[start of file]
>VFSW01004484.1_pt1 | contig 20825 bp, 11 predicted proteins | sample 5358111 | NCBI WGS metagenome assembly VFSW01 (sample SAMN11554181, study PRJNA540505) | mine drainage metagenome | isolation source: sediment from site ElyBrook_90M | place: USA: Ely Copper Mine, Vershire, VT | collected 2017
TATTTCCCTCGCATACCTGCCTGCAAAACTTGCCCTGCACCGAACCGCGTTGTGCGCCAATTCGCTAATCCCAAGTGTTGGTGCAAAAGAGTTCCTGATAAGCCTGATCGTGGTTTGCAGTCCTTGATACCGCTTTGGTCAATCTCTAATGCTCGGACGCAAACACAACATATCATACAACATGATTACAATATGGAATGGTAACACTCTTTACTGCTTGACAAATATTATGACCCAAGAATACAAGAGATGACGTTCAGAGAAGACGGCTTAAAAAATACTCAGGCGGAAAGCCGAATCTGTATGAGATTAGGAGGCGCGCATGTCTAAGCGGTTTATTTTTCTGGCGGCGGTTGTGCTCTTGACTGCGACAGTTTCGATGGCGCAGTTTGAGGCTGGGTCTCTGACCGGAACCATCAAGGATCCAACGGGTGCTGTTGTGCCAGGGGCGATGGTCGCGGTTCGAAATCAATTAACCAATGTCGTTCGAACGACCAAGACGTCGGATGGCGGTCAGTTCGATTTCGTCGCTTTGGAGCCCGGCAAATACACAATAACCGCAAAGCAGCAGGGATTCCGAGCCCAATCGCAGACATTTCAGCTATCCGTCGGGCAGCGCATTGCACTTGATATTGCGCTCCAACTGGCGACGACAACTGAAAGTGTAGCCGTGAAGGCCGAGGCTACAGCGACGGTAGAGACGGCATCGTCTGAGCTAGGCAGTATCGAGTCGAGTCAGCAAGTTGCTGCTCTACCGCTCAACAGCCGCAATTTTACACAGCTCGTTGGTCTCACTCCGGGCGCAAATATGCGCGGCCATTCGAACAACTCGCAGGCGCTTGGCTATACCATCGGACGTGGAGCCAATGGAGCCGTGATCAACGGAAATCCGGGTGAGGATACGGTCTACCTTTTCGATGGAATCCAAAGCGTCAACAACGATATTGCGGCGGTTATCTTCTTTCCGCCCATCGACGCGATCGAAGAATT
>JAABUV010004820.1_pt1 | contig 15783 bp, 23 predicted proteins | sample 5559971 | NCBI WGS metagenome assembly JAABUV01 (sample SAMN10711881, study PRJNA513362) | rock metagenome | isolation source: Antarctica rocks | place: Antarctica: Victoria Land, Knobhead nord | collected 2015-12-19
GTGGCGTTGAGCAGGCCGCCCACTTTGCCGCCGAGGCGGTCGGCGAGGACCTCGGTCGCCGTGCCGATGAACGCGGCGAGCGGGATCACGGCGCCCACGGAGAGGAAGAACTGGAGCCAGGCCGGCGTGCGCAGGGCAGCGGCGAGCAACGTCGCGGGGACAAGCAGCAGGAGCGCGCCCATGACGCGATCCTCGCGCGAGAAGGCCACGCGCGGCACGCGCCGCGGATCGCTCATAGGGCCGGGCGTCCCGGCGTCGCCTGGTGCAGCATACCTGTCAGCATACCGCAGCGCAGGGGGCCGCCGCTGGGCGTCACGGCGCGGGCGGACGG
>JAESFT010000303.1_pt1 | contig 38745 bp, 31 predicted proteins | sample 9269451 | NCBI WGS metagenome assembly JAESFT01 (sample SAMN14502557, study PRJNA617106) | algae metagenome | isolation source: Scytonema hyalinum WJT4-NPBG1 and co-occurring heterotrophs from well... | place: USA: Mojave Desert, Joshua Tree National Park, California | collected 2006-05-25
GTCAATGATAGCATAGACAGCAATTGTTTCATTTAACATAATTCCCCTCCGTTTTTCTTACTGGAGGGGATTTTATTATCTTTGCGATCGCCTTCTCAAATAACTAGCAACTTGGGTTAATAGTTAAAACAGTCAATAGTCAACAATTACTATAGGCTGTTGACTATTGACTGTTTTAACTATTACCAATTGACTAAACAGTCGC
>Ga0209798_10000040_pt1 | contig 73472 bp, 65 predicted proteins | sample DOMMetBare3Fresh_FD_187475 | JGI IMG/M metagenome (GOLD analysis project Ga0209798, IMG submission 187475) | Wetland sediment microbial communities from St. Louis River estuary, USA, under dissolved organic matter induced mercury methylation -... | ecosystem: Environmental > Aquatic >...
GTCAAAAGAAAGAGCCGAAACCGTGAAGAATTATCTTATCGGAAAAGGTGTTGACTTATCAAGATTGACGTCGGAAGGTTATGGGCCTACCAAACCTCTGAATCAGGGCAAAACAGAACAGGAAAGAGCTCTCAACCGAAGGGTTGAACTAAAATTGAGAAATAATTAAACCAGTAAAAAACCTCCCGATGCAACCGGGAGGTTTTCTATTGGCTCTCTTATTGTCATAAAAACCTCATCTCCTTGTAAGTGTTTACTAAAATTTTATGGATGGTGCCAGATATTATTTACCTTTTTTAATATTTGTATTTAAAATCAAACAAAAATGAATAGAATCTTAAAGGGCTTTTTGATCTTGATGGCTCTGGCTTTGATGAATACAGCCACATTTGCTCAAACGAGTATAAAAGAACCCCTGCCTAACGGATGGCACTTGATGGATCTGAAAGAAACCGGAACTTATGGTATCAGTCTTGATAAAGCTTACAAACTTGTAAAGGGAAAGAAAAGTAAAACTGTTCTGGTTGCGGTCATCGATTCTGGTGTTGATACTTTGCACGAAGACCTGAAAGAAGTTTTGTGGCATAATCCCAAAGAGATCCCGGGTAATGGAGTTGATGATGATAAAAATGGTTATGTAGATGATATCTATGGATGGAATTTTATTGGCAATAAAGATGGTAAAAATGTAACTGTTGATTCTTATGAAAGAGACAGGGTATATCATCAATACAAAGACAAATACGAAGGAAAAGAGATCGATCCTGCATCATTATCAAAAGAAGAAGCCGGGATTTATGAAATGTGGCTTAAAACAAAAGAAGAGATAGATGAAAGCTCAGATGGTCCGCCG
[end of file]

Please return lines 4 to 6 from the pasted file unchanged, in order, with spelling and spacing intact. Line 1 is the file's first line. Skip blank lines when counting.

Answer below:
GTGGCGTTGAGCAGGCCGCCCACTTTGCCGCCGAGGCGGTCGGCGAGGACCTCGGTCGCCGTGCCGATGAACGCGGCGAGCGGGATCACGGCGCCCACGGAGAGGAAGAACTGGAGCCAGGCCGGCGTGCGCAGGGCAGCGGCGAGCAACGTCGCGGGGACAAGCAGCAGGAGCGCGCCCATGACGCGATCCTCGCGCGAGAAGGCCACGCGCGGCACGCGCCGCGGATCGCTCATAGGGCCGGGCGTCCCGGCGTCGCCTGGTGCAGCATACCTGTCAGCATACCGCAGCGCAGGGGGCCGCCGCTGGGCGTCACGGCGCGGGCGGACGG
>JAESFT010000303.1_pt1 | contig 38745 bp, 31 predicted proteins | sample 9269451 | NCBI WGS metagenome assembly JAESFT01 (sample SAMN14502557, study PRJNA617106) | algae metagenome | isolation source: Scytonema hyalinum WJT4-NPBG1 and co-occurring heterotrophs from well... | place: USA: Mojave Desert, Joshua Tree National Park, California | collected 2006-05-25
GTCAATGATAGCATAGACAGCAATTGTTTCATTTAACATAATTCCCCTCCGTTTTTCTTACTGGAGGGGATTTTATTATCTTTGCGATCGCCTTCTCAAATAACTAGCAACTTGGGTTAATAGTTAAAACAGTCAATAGTCAACAATTACTATAGGCTGTTGACTATTGACTGTTTTAACTATTACCAATTGACTAAACAGTCGC